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Staying as healthy as possible is important to living an independent and full life at any age. Taking care of yourself involves thinking about many things, including food and nutrition, managing chronic illness and oral health, emotional and mental wellness, and even making changes to a home to prevent injuries. The resources provided below are intended to help older adults and their caregivers as they may decisions related to these issues.

Alzheimer’s Disease and Dementia

Alzheimer’s disease and dementia are characterized by a gradual loss of memory, decline in the ability to perform routine tasks, disorientation, difficulty in learning, loss of language skills, impaired judgment and ability to plan, and personality changes. Over time, these changes become so severe that they interfere with an individual’s daily functioning.

There is no cure for Alzheimer’s, but there are effective strategies to help maintain cognitive function, reduce behavioral symptoms, prevent acute care crises and delay functional decline.
This website is the federal government's resource for Alzheimer's and related dementias.

Alzheimer’s Association
The Alzheimer’s Association offers information, a help line, and support services to people with Alzheimer’s disease and their caregivers.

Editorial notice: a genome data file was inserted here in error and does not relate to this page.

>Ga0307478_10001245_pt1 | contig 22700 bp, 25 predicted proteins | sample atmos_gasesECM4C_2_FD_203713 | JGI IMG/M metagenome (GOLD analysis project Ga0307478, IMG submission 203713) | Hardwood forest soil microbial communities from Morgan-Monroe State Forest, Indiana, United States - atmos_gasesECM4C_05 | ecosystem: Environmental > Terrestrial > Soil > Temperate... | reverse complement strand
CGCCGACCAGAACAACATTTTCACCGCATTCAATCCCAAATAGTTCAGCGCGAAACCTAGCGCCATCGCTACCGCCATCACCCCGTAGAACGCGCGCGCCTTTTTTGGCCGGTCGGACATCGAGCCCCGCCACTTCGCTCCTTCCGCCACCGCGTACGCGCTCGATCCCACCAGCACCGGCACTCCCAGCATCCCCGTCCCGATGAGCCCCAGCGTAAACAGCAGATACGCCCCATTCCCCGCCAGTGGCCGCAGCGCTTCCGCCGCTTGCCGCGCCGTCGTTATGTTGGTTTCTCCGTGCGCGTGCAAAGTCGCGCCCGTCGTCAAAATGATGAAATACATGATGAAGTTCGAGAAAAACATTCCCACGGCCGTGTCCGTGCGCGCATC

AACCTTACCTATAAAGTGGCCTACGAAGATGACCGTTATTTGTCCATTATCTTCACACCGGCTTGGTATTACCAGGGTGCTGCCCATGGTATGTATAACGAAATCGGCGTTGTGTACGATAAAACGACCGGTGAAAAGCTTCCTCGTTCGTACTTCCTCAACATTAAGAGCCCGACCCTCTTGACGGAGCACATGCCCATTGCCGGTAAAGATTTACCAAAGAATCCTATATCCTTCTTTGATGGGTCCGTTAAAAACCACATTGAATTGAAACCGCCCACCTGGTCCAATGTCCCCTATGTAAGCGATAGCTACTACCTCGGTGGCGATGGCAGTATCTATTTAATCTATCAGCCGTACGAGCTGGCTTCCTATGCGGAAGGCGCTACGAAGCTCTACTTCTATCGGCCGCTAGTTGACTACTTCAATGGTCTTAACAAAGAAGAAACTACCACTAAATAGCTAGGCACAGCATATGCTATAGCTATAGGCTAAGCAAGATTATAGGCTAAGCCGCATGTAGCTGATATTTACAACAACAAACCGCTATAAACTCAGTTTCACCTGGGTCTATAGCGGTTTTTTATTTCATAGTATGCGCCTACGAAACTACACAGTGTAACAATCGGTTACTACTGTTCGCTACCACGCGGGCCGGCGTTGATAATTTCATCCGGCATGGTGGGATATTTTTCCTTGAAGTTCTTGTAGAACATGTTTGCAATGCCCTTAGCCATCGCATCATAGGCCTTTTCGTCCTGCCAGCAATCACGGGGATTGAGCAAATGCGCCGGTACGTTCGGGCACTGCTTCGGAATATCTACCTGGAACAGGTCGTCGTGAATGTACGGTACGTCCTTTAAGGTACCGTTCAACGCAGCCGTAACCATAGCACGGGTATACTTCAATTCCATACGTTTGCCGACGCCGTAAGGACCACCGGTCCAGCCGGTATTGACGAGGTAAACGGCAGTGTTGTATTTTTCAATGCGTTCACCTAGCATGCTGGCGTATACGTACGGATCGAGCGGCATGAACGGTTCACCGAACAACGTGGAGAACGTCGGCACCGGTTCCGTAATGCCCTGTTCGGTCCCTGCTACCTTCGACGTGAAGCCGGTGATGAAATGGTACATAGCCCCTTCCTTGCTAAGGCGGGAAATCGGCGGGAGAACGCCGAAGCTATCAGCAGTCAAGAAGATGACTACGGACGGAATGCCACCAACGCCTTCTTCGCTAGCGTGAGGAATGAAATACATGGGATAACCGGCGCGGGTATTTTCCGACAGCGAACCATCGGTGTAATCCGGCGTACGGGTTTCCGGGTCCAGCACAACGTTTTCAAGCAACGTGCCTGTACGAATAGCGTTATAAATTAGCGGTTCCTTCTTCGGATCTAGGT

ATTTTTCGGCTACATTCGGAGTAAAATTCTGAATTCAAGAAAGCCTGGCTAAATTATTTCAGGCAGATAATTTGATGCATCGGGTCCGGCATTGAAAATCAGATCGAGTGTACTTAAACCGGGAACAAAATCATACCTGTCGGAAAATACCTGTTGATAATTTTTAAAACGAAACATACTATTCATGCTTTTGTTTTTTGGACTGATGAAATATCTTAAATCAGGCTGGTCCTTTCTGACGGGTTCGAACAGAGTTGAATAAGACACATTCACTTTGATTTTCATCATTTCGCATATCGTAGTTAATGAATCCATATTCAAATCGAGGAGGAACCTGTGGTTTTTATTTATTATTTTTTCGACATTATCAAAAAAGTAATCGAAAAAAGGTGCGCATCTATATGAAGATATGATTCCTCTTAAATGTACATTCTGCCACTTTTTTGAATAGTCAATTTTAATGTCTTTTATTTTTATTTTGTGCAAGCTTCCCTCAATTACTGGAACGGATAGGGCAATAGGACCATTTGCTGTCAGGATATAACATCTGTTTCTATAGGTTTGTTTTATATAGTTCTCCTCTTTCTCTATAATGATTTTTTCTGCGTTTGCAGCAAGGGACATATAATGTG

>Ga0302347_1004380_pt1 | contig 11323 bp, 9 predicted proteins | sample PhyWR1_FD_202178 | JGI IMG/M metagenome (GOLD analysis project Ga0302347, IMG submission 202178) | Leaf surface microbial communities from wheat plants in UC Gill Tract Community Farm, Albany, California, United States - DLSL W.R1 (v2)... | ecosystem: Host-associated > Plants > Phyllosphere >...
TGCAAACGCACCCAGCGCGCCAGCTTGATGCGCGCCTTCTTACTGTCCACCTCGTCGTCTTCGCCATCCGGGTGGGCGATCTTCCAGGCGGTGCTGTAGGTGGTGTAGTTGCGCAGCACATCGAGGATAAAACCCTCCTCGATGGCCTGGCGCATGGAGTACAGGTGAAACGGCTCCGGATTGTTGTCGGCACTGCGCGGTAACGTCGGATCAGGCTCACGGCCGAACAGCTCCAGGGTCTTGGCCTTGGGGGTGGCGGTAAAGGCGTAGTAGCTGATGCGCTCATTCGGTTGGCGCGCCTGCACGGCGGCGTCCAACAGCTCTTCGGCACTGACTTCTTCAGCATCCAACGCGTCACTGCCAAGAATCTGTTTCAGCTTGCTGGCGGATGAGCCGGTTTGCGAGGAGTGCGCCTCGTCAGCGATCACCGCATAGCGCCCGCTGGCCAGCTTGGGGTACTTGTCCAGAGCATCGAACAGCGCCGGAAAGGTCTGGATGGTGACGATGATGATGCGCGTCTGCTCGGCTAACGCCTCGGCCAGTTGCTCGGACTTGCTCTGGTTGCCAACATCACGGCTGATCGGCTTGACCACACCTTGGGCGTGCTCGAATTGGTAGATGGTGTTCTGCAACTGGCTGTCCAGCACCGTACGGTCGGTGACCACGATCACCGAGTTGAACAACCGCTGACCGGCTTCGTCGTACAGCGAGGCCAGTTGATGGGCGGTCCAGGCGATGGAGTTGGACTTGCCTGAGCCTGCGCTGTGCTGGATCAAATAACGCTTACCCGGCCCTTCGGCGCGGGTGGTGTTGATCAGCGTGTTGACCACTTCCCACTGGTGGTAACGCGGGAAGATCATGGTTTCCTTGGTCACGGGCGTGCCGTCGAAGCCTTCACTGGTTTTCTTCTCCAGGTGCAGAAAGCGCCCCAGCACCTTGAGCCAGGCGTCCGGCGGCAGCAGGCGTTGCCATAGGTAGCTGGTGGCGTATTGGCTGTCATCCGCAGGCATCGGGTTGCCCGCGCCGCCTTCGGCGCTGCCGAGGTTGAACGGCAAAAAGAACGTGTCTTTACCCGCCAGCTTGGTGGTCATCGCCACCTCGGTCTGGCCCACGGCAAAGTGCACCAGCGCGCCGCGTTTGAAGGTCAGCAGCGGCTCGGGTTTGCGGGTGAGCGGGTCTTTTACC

Alzheimer’s Disease Education and Referral (ADEAR) Center
The ADEAR Center offers information on diagnosis, treatment, patient care, caregiver needs, long-term care and research related to Alzheimer’s disease.

Brain Health

Brain health describes our ability to remember, learn, plan, concentrate, and maintain a clear, active mind. Maintaining brain health supports our ability to carry out daily activities, be a part of our communities, and connect with family and friends. Protecting our brain health is important as you age.

Brain health - National Institute on Aging
A federal government website devoted to raising awareness about brain health.

Talking About Brain Health & Aging: The Basics
A fact sheet from the Administration for Community Living that covers the basics of brain health.


Brain Health: You Can Make a Difference

Medicines: Managing the Impact of Medicine on Your Brain Health

Mental Health

Behavioral health issues, such as depression, are not a normal part of aging. Researchers estimate that one in four persons 55 years of age and over experiences behavioral health disorders that are not part of the normal aging process. Despite advances, behavioral health issues among older adults are routinely underdiagnosed and undertreated.

Mental health is integral for well-being and behavioral health issues among older adults are real and treatable. The more that people know about mental health and aging, the more they can help themselves and others.

Contact the 988 Suicide and Crisis Lifeline if you are experiencing mental health-related distress or are worried about a loved one who may need crisis support.

Connect with a trained crisis counselor. 988 is confidential, free, and available 24/7/365.

Visit the 988 Suicide and Crisis Lifeline for more information at

This website provides one-stop access to mental health information for consumers and families, school systems, local communities, policy makers, professionals, and government and business leaders.

Treatment Referral Routing Service
1-800-662-HELP (4357)
TTY: 1-800-487-4889
This Helpline provides 24-hour, free and confidential treatment referral and information about mental health and/or substance use disorders, prevention, and recovery in English and Spanish.

Veterans Crisis Line
Connect with the Veterans Crisis Line to reach caring, qualified responders with the Department of Veterans Affairs: